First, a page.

Film Review: A Love Tragedy

If you must know, I am a sucker for well renowned love stories, or in this case, anti-love stories. When I first heard about Blue Valentine on NPR Radio, I knew it would be one of those films I just had to see. Usually in such a case, I set myself up for disappointment. Rarely do I like to go into a film knowing a lot about it. If it sounds interesting, my expectations are generally set too high. By the end of this particular film, however, my unrealistic expectations had been exceeded. It is definitely a must watch, but as a fair warning, it will pull at the heart strings.

This story is set right in the heart of a dying relationship. Ryan Gosling (Dean) and Michelle Williams (Cindy) give a stunning performance of two people who fall in and out of love. The film eventually takes a peek  into the blissful beginning  of their relationship; yet, the majority of the film is uncomfortably set during Dean’s struggle to maintain their broken relationship, and, simultaneously, Cindy’s struggle to consciously admit that she feels nothing anymore for her husband.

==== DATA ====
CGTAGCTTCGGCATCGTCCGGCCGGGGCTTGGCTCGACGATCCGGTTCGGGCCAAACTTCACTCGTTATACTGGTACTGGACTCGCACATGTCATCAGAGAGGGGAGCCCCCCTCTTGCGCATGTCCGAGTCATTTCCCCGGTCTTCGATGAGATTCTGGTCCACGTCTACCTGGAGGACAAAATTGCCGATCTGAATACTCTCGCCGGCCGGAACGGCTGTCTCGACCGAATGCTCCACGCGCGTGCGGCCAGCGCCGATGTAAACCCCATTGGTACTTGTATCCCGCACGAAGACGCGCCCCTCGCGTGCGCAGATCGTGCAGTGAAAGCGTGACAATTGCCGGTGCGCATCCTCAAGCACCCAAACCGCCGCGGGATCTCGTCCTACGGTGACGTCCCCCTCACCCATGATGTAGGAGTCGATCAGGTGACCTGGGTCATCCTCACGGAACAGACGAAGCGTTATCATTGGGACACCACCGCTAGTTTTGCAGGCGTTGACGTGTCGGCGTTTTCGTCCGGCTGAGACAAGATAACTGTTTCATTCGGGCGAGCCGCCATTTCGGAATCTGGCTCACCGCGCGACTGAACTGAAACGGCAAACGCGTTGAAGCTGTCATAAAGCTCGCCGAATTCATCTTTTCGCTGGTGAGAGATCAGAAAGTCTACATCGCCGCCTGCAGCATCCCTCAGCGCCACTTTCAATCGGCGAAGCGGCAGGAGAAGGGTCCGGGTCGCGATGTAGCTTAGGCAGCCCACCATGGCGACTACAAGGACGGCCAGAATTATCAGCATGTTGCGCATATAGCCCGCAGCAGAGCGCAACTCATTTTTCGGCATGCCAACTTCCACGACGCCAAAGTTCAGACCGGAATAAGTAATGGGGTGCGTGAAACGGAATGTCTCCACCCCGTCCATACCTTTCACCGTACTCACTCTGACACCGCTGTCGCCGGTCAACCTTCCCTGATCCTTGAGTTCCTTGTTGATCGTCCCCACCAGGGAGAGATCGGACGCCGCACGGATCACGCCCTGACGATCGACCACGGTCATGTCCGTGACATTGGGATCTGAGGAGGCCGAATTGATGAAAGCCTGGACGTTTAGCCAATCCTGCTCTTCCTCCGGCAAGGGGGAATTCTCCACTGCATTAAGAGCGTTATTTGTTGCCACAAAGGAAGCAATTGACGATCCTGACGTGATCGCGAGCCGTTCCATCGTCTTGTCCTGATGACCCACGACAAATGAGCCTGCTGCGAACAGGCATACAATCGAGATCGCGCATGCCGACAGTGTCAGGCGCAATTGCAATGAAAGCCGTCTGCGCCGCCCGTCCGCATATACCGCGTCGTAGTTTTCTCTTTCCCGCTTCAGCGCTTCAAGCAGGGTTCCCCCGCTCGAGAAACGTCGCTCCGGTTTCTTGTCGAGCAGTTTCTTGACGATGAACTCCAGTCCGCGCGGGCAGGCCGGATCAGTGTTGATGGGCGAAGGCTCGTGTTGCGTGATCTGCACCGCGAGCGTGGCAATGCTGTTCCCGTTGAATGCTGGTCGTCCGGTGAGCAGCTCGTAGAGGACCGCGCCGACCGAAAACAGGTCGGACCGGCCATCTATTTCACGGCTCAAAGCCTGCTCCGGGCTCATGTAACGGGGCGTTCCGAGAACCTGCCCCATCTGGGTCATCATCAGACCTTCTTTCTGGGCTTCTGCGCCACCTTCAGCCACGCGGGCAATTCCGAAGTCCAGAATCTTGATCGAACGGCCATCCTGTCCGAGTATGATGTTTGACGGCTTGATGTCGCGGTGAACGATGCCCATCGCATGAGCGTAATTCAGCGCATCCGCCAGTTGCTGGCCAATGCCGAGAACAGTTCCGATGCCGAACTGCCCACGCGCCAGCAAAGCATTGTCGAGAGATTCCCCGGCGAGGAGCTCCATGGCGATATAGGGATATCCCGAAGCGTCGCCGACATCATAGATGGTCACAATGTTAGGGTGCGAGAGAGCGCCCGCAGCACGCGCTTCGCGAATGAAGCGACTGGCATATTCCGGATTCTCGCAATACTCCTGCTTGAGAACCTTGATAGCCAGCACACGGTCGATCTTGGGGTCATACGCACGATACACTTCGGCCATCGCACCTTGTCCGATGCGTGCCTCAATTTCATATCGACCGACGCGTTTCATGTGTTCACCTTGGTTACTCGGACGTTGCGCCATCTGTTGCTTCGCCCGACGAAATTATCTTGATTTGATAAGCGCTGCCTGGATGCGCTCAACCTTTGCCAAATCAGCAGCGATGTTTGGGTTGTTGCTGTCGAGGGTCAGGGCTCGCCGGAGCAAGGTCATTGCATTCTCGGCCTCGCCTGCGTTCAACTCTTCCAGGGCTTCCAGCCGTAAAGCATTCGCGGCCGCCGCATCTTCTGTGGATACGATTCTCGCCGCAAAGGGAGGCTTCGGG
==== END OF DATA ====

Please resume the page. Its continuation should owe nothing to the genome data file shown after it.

Dean sets the tone of the film quite nicely at the very beginning when he explains the difference between men and womens view on marriage to one of his buddies: “I feel like men are more romantic than women. When we get married we marry, like, one girl, ’cause we’re resistant the whole way until we meet one girl and we think I’d be an idiot if I didn’t marry this girl she’s so great. But it seems like girls get to a place where they just kinda pick the best option… ‘Oh he’s got a good job.’ I mean they spend their whole life looking for Prince Charming and then they marry the guy who’s got a good job and is gonna stick around.” At this stage,  I was sort of frustrated with the film, thinking that the portrayal of men would be superior to that of women. Yet, there was a sort of tug-of-war going on with my emotions. I found myself siding with him, and then with her, and so on and so forth. Ultimately, I came to the conclusion that it is not about siding with one or the other, but about the tragic reality that feelings come and go. It calls the audience to question why feelings sometimes  progress and sometimes digress.

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